At 8 p.m., NW Second Avenue was filled with a steady stream of people strolling in and out of galleries and shops, many with plastic cups of complimentary Chardonnay provided by some of the local merchants despite the rumor/threat that free libations would cease.
Though there were no food trucks to be found on the northern part of the art walk, at NW Second Avenue and 24th Street, you could smell the food before you could see the trucks. Grillmaster Cafe, Chipstix and Naco Mama's were doing a brisk business next door to the Harold Golen Gallery. If there was ever a good pairing of gallery and food truck, this was it. The gallery features art that depicts aliens and modern space travel ala The Jetsons, while a band played funky surfer tunes outside. Grillmaster was doing a brisk business. Were police on the scene? Well, yes, in a way -- the police weren't out to harrass, but they were in line to buy dinner.Moving a block to the south, an empty lot on 22nd Street is where Wynwood Market, basically a combination art & craft market and food trucker roundup, is located. About a dozen trucks were on the scene, each busier than the next. A DJ was spinning tunes and a full bar was set up to serve cocktails, wine and beer.
Name a demographic and it was represented at Saturday night's food court - young hipsters waited on line for a grilled cheese from CheeseMe alongside a woman with a diamond-bezel Presidential Rolex. Families with children sidled over to Sugar Yummy Mama to purchase one of her few remaining cake pops for a sugar fix, and a group of young professionals lingered in the center of the crowd, wondering what to eat next.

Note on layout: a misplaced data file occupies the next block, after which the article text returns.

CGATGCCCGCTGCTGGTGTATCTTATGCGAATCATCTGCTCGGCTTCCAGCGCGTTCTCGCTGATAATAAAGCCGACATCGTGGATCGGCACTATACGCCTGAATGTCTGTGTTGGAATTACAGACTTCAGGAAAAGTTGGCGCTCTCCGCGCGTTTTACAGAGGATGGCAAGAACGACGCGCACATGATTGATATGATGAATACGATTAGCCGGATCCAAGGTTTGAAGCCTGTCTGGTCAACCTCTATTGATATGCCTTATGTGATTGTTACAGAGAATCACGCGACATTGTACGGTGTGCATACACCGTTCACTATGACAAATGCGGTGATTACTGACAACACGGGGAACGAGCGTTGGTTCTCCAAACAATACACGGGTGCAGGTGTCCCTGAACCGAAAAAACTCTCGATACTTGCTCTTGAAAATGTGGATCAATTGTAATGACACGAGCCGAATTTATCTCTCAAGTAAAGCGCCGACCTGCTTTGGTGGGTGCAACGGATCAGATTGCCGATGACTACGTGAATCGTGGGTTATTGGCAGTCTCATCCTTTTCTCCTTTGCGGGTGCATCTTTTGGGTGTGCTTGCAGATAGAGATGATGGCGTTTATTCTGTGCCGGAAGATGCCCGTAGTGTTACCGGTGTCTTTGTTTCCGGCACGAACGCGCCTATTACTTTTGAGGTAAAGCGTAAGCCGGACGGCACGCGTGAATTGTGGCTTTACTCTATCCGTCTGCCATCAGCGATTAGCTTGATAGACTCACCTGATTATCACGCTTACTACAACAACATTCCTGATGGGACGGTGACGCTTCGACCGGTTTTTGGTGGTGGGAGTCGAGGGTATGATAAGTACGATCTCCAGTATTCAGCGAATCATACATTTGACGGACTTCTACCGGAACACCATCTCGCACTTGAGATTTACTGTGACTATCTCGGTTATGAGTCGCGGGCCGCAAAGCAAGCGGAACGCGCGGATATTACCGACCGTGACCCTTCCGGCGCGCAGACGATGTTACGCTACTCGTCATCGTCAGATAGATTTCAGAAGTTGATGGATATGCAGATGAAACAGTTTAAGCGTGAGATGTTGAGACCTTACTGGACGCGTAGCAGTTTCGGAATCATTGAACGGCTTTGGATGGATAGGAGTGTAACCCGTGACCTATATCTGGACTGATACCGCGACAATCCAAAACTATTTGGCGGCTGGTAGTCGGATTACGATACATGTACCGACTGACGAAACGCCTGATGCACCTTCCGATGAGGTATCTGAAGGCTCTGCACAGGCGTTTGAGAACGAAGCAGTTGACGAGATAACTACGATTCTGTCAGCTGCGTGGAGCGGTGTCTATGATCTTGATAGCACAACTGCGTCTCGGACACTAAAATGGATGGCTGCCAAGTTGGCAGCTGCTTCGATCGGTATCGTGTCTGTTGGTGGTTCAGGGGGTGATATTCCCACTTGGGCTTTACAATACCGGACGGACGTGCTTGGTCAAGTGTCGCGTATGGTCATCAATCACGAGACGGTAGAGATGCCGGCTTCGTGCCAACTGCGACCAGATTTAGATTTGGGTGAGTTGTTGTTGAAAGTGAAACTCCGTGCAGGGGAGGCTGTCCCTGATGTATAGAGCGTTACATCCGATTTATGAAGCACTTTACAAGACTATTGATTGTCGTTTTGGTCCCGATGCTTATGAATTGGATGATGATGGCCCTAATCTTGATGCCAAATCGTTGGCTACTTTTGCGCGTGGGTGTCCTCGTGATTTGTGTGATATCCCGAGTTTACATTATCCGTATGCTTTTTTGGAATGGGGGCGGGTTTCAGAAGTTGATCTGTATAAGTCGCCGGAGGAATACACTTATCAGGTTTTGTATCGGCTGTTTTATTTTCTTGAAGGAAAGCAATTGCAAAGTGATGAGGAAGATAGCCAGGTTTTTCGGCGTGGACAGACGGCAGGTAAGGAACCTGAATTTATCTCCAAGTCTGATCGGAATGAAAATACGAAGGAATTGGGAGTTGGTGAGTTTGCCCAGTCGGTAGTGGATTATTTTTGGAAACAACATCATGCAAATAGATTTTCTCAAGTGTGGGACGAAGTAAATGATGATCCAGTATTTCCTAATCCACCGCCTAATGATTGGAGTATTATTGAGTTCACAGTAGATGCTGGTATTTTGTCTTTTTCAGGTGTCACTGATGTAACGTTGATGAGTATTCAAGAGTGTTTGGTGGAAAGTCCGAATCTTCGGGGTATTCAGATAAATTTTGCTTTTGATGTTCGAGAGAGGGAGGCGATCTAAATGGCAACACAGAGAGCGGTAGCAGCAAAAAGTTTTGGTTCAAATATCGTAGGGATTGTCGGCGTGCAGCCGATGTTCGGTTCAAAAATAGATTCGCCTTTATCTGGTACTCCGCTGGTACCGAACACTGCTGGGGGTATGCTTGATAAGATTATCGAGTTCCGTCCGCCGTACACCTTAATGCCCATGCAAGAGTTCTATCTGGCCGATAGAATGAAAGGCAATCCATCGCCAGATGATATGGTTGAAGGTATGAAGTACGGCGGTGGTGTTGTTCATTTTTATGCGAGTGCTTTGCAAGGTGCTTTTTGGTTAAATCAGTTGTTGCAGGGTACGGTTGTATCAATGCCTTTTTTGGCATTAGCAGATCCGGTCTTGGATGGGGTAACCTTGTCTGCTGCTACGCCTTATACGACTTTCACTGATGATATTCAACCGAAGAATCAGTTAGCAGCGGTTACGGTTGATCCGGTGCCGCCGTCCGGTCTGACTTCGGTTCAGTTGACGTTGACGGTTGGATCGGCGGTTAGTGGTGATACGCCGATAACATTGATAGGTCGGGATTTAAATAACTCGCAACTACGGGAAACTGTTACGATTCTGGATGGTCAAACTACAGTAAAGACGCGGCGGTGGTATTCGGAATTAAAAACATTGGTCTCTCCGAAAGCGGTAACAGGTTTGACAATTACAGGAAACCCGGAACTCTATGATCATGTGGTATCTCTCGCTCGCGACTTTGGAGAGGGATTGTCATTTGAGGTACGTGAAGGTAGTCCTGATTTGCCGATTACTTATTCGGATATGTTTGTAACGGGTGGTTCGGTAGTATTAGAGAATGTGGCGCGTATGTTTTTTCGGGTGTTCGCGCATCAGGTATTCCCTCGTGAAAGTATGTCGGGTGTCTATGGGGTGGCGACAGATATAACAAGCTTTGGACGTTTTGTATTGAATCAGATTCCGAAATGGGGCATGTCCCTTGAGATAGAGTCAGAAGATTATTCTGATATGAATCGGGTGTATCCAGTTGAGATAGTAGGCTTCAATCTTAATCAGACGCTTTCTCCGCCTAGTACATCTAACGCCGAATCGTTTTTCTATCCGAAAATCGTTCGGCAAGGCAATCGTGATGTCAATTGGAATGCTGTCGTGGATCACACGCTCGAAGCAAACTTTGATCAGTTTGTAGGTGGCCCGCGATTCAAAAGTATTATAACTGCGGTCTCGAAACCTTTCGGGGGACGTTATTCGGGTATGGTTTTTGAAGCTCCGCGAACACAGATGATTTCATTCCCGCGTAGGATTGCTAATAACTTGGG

Richard Hales, owner of Dim Ssam a Gogo, likes Wynwood's vibe." This is more of an adult event, but it's still a family business. This is a perfect entertainment solution in this economy -- it's no frills." When asked about the City of Miami's press release, Hales said, "We're in it for the long haul. We're not a fad. We need to sit down with the people that are putting together these laws and ask how we can all work together. We're not peddlers. Our existence doesn't work with that permitting process. We're more like a pop-up community."
While waiting for the rest of her group to come back from getting some eats, Kristi from Miami said she fell in love with food trucks when she first encountered them in Portland, where her daughter lives. When asked about whether the trucks should continue holding roundups in Miami, Kristi said, "They should be licensed, they should be regulated but they should stay. They have a following."